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Thiruppavai: Seasonal melodies

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Artistes share their special connect with Thiruppavai songs that are rendered during the Dhanur maasam

Come Dhanur maasam, many temples, including the Srivari Temple in Tirumala, replace the morning rituals like the Suprabhatam with Thiruppavai renditions. An anthology of 30 short Tamil poems composed by the child saint/ goddess Andal or Kodhai in Srivilliputtur, Thiruppavai is composed by her while observing a 30-day vratam — one Paasuram (poem) each a day.

Bharatanatyam dancer and singer Smitha Madhav shares that even before she started learning dance and music, Thiruppavai was a fixture in the annual calendar at home. “No Margazhi (dhanur maasam) went by without all of us reciting Thiruppavai songs at the crack of dawn. The annual performance season at Chennai also happens during Margazhi, and so whenever we (my gurus and I) sat down to make a list of pieces to be performed at my vocal/ dance concerts, presenting a Paasuram from Thiruppavai seemed like the most appropriate thing to do.”

Noted Carnatic vocalist D K Pattamal’s senior disciple Bhavadhaarini Anantaraman, shares that Dhanur maasam is the only Hindu month, where there are no festivals so that one should think about the Lord on all 30 days. She says that in the 30 stanzas on Thiruppavai , the first five stanzas provide an introduction to the main theme, its principle and purpose. “In the next ten stanzas, Andal describes the importance of community participation. The next five stanzas describe her visit to the temple accompanied by her friends. The last nine stanzas are on the glories of the Lord,” Bhavadhaarini explains and adds, that she learnt many Thiruppavai paasurams from her mother Nalini and Pattammal as a kid. Today, she teaches her daughter Aadya Venkatesh, who during Margazhi this year has presented 10 paasurams at the Bharatiya Vidya Bhavan, Chennai. “I was given an opportunity to perform right from when I was seven years in my school, Valliammal Matriculation, my alma matar, everyday during Margazhi. “There is a practice to learn to recite Thiruppavai as a hymn which is called Saatthumarai and one version which is sung in tuneful ragas (as tuned by late Ariyakudi Ramanuja Ayyangar). I have learnt both the Sathumarai and singing in my childhood and I’m indebted to my mother who made this a practice,” Bhavadhaarini says.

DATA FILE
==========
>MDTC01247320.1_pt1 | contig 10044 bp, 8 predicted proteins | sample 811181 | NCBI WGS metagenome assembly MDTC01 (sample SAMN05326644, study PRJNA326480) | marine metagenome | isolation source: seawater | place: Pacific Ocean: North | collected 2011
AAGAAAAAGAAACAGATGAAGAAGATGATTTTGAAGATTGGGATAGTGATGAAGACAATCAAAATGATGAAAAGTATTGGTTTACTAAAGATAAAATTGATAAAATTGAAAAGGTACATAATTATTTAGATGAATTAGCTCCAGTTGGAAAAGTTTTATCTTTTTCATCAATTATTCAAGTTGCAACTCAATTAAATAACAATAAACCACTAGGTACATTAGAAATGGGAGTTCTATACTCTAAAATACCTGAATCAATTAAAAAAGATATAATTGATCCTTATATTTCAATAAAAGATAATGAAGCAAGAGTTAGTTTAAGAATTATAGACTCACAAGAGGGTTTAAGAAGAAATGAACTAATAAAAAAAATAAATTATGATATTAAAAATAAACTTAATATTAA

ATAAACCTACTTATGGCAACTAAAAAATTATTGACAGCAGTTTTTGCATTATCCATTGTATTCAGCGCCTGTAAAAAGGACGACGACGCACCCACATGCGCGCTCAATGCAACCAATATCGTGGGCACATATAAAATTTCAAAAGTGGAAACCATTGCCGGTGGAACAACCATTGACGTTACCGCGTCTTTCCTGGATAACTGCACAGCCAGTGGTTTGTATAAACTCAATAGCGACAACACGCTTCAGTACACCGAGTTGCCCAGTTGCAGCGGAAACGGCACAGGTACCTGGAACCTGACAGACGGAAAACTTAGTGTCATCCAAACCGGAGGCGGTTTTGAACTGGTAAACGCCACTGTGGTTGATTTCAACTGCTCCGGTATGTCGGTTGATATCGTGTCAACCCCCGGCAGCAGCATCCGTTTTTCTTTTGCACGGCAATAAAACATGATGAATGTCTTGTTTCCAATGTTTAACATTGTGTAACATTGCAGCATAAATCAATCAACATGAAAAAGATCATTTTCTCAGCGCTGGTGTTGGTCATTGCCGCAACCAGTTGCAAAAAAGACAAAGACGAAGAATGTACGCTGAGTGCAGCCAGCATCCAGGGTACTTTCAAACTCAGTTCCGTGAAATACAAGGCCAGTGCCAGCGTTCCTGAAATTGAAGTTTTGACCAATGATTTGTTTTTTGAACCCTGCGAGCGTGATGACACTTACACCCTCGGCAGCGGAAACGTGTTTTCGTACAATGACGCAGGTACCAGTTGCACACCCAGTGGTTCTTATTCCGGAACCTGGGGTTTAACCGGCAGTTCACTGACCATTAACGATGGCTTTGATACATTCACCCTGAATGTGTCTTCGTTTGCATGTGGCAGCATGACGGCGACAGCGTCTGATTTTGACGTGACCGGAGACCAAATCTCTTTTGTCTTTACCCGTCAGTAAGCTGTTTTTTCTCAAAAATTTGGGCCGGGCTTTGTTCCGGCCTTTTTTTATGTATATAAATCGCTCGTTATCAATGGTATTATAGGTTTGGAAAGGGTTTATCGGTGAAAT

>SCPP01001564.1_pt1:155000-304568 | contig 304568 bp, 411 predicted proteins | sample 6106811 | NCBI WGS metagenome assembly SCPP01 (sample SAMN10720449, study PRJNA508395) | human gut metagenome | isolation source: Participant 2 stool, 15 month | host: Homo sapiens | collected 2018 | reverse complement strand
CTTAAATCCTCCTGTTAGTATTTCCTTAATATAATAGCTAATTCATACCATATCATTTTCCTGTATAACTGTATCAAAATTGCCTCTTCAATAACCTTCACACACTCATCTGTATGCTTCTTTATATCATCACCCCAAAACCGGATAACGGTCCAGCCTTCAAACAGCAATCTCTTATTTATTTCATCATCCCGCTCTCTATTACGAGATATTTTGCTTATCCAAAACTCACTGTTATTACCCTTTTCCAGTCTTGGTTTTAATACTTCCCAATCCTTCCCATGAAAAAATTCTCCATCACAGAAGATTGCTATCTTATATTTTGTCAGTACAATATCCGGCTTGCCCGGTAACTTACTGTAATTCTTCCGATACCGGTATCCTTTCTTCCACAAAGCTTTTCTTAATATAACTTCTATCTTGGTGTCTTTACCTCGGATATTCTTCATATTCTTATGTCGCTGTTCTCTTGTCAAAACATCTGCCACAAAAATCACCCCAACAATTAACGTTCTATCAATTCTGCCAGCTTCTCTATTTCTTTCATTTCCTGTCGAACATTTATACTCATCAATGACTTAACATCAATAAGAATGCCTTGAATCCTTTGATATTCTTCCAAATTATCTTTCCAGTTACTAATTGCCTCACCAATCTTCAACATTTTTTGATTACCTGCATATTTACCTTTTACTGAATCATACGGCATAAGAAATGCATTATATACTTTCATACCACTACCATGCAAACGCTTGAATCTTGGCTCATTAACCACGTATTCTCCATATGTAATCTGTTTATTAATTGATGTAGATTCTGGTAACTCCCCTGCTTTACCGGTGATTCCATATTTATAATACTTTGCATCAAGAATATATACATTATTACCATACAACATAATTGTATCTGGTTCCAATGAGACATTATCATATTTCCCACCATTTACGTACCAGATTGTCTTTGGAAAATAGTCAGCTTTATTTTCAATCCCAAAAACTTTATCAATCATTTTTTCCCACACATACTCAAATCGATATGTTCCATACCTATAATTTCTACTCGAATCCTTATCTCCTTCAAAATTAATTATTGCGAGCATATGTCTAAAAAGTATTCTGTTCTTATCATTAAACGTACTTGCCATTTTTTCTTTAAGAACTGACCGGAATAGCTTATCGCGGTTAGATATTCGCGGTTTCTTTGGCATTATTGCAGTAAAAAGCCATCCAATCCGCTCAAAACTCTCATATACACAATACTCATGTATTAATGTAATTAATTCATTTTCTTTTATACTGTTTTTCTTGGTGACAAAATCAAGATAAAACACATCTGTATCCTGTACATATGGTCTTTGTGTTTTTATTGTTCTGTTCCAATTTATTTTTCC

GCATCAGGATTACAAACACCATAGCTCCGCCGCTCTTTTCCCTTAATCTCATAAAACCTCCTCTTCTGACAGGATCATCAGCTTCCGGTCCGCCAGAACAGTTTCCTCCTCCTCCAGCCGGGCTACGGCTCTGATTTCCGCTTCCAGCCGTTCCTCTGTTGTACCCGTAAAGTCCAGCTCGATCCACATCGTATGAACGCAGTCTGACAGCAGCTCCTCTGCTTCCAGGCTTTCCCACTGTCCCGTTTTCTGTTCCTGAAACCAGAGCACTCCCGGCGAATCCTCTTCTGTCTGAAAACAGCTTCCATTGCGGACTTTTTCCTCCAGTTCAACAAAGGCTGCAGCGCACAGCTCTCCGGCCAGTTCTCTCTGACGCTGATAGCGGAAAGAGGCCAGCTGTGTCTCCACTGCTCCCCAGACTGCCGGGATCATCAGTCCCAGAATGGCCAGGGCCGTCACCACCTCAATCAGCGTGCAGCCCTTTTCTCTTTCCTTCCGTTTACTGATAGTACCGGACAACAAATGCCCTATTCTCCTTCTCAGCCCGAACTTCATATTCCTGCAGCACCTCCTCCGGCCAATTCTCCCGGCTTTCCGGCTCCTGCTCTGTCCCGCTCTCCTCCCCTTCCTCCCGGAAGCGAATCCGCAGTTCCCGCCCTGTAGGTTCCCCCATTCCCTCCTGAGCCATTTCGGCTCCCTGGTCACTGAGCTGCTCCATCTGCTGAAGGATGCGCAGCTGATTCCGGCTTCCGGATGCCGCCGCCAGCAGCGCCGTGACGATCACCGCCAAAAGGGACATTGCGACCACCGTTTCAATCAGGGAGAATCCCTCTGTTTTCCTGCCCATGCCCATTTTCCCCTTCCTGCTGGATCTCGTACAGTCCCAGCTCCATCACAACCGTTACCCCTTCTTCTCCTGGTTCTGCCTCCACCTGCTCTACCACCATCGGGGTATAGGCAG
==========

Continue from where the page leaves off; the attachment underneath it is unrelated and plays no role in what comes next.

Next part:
“Growing up in a Vaishnavite household, my brother and I were taught various shlokas such as Vishnu Sahasranamam, Dashavatara Strotarm etc. However, Andal’s Thiruppavai was the most important of them all and my mother made sure that both of us learnt all 30 paasurams before we turned six or so,” recalls Smitha. In the same breath, she adds that the brother and sister duo participated in the Thiruppavai competitions held at Keyes High School in Secunderabad each year. “Our home is still filled with stainless steel dabbas that we won as prizes all those years ago,” she says with a smile.

Bhavadhaarini says that Thiruppavai can be chanted on all days, not just during Margazhi, although “Chanting Thiruppavai during Margazhi does have a distinct charm. It is indeed a blessing to be able to sing in temples early morning. I recite daily in the morning at my home during Margazhi and also teach my little daughter and other students,” she adds.

Many dance and music lovers would be aware that initially Smitha had brought all 30 stanzas to life for a Hyderabad-based TV and later for another electronic channel on a grander scale, where she spoke in English also, so that the younger members of the audience as well as the Indian diaspora could relate to the compositions. “The project was a huge effort since we shot the entire work (all 30 paasurams were sung, all 30 were danced to and all 30 were explained) in six days. These were telecast as 20-minute-long episodes over the 30 days of Margazhi, under the title ‘Hari Koluvu’, where eminent violinist Embar Kannan and dance guru Bhargavi Parameswaran lent me able support,” Smitha shares. Her rendition and presentation of all 30 paasurams are available on YouTube and various other social platforms. “It is my desire that as many people as possible hear these poems and fall in love with them just as I did,” she adds.

Bhavadhaarini who’s sung Thiruppavai for Arutperumjothi Audios had released the same this Margazhi through YouTube and the CD would be released shortly. Bhavadhaarini who skips one meal during Margazhi every day, reveals that she cooks quite a variety of Margazhi prasadams. “Most people prepare venn pongal on all 30 days, sarkarai pongal, daddojanam, puliyodharai, akkaara adisal on different days while unni appam and appam on the 30th day signifying the Aandal Kalyanam. I improvise at times with paayasam or carrot kheer or coconut burfi,” she says and quickly adds that another significance in Tamil homes is Margazhi kolams, where people draw very tough and intricate designs.

Smitha says that she also prepares various naivedyams on important days of Margazhi and observes the dos and don’t’s for the Maargazhi vratam to the best of her abilities.

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Printable version | Jan 21, 2020 4:40:08 AM | https://www.thehindu.com/entertainment/art/the-hindu-friday-review-telangana/article30469127.ece

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